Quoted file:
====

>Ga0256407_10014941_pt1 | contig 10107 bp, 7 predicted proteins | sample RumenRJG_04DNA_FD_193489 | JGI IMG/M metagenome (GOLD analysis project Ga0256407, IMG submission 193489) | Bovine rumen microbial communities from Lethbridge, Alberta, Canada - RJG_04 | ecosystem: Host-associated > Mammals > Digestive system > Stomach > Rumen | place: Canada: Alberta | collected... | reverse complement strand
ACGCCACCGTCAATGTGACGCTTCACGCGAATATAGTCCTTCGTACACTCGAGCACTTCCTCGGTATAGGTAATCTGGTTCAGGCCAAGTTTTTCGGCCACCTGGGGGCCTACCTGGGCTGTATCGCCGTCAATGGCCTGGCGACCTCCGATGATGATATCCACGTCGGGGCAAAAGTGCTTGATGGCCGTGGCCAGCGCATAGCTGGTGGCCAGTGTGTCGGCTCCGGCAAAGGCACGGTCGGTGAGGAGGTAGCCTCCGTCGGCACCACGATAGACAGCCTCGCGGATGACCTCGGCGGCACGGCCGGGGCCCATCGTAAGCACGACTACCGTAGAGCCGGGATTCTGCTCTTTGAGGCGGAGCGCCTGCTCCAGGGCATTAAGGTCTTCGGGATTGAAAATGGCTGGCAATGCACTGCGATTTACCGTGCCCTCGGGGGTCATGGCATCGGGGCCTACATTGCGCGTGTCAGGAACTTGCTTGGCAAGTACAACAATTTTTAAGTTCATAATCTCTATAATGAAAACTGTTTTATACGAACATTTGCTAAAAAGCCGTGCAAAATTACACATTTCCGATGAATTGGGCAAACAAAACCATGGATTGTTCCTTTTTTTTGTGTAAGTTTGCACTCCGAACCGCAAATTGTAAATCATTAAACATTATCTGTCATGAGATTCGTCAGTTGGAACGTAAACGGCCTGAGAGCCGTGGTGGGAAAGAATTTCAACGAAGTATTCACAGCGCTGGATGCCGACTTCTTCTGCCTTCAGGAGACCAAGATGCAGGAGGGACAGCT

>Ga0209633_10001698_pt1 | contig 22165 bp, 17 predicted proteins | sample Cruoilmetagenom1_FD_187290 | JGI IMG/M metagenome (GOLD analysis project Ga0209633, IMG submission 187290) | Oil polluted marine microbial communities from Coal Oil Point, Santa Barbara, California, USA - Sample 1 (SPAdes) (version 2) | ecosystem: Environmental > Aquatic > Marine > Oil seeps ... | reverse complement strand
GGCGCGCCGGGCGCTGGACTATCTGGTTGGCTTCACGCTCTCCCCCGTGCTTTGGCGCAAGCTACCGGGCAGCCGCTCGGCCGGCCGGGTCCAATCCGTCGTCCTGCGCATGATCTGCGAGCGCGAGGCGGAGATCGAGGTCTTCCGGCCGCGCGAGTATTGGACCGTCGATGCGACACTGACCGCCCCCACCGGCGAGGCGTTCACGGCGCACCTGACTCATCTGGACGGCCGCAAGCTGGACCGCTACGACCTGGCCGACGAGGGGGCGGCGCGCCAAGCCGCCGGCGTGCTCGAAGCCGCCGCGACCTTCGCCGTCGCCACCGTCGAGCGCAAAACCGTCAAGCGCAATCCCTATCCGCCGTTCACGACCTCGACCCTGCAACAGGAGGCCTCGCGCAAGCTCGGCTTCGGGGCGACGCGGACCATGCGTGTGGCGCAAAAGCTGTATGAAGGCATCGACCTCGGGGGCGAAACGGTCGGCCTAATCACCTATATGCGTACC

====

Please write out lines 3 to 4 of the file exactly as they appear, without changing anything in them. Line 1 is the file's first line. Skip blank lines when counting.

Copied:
>Ga0209633_10001698_pt1 | contig 22165 bp, 17 predicted proteins | sample Cruoilmetagenom1_FD_187290 | JGI IMG/M metagenome (GOLD analysis project Ga0209633, IMG submission 187290) | Oil polluted marine microbial communities from Coal Oil Point, Santa Barbara, California, USA - Sample 1 (SPAdes) (version 2) | ecosystem: Environmental > Aquatic > Marine > Oil seeps ... | reverse complement strand
GGCGCGCCGGGCGCTGGACTATCTGGTTGGCTTCACGCTCTCCCCCGTGCTTTGGCGCAAGCTACCGGGCAGCCGCTCGGCCGGCCGGGTCCAATCCGTCGTCCTGCGCATGATCTGCGAGCGCGAGGCGGAGATCGAGGTCTTCCGGCCGCGCGAGTATTGGACCGTCGATGCGACACTGACCGCCCCCACCGGCGAGGCGTTCACGGCGCACCTGACTCATCTGGACGGCCGCAAGCTGGACCGCTACGACCTGGCCGACGAGGGGGCGGCGCGCCAAGCCGCCGGCGTGCTCGAAGCCGCCGCGACCTTCGCCGTCGCCACCGTCGAGCGCAAAACCGTCAAGCGCAATCCCTATCCGCCGTTCACGACCTCGACCCTGCAACAGGAGGCCTCGCGCAAGCTCGGCTTCGGGGCGACGCGGACCATGCGTGTGGCGCAAAAGCTGTATGAAGGCATCGACCTCGGGGGCGAAACGGTCGGCCTAATCACCTATATGCGTACC